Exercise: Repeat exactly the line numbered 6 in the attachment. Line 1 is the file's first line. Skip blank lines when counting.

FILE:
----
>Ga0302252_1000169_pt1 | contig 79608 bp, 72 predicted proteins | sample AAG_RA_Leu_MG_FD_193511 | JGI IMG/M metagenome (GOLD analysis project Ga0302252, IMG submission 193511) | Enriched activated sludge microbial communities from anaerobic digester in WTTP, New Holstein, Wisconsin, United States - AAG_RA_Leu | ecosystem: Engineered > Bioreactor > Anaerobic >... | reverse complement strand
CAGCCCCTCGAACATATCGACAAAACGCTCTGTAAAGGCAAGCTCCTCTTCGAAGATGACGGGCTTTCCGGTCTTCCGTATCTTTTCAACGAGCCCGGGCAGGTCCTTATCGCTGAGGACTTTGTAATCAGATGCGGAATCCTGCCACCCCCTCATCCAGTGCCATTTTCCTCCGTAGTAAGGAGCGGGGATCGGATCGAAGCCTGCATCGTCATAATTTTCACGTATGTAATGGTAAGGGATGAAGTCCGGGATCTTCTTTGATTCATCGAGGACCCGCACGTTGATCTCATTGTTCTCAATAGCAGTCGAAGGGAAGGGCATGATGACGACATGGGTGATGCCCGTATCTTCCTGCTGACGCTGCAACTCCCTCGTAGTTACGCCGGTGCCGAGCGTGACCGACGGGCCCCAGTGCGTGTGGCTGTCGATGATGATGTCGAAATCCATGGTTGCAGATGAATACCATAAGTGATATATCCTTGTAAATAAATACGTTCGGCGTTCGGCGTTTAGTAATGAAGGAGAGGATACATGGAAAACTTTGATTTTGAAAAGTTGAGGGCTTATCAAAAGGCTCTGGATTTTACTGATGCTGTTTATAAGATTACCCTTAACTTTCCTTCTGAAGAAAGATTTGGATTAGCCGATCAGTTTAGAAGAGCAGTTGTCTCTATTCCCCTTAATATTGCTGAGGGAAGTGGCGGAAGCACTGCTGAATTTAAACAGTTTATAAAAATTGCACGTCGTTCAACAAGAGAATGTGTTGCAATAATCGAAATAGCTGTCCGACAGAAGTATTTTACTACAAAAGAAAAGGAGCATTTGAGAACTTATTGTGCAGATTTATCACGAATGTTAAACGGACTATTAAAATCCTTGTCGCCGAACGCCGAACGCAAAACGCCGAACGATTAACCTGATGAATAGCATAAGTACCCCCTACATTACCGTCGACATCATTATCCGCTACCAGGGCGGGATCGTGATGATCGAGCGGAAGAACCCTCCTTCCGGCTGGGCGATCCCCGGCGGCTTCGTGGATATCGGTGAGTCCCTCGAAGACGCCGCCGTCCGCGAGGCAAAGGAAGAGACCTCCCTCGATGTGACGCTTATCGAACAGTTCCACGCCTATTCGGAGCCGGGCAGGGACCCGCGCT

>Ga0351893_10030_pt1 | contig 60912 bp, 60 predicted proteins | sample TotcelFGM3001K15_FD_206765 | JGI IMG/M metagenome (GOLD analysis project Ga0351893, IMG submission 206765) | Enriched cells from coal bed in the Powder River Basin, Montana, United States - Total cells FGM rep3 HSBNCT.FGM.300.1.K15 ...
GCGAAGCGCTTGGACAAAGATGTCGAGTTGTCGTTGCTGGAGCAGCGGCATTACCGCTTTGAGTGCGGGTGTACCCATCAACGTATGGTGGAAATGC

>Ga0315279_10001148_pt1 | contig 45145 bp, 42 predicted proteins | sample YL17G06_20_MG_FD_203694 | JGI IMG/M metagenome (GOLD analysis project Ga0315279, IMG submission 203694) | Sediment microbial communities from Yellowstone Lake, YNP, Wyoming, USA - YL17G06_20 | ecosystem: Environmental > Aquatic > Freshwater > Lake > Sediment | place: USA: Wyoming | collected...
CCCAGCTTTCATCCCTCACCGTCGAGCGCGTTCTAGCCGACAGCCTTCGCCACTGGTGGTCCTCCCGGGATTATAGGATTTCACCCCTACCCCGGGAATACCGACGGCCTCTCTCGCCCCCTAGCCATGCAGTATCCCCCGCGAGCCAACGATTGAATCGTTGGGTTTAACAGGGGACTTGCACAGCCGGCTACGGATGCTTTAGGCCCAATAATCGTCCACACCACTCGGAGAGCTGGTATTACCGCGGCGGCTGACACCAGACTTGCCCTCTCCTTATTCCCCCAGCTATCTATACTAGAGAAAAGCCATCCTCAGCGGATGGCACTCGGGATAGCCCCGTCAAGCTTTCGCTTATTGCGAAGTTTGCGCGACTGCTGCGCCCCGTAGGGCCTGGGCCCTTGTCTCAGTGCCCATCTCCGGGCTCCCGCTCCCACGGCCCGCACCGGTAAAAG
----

CCCAGCTTTCATCCCTCACCGTCGAGCGCGTTCTAGCCGACAGCCTTCGCCACTGGTGGTCCTCCCGGGATTATAGGATTTCACCCCTACCCCGGGAATACCGACGGCCTCTCTCGCCCCCTAGCCATGCAGTATCCCCCGCGAGCCAACGATTGAATCGTTGGGTTTAACAGGGGACTTGCACAGCCGGCTACGGATGCTTTAGGCCCAATAATCGTCCACACCACTCGGAGAGCTGGTATTACCGCGGCGGCTGACACCAGACTTGCCCTCTCCTTATTCCCCCAGCTATCTATACTAGAGAAAAGCCATCCTCAGCGGATGGCACTCGGGATAGCCCCGTCAAGCTTTCGCTTATTGCGAAGTTTGCGCGACTGCTGCGCCCCGTAGGGCCTGGGCCCTTGTCTCAGTGCCCATCTCCGGGCTCCCGCTCCCACGGCCCGCACCGGTAAAAG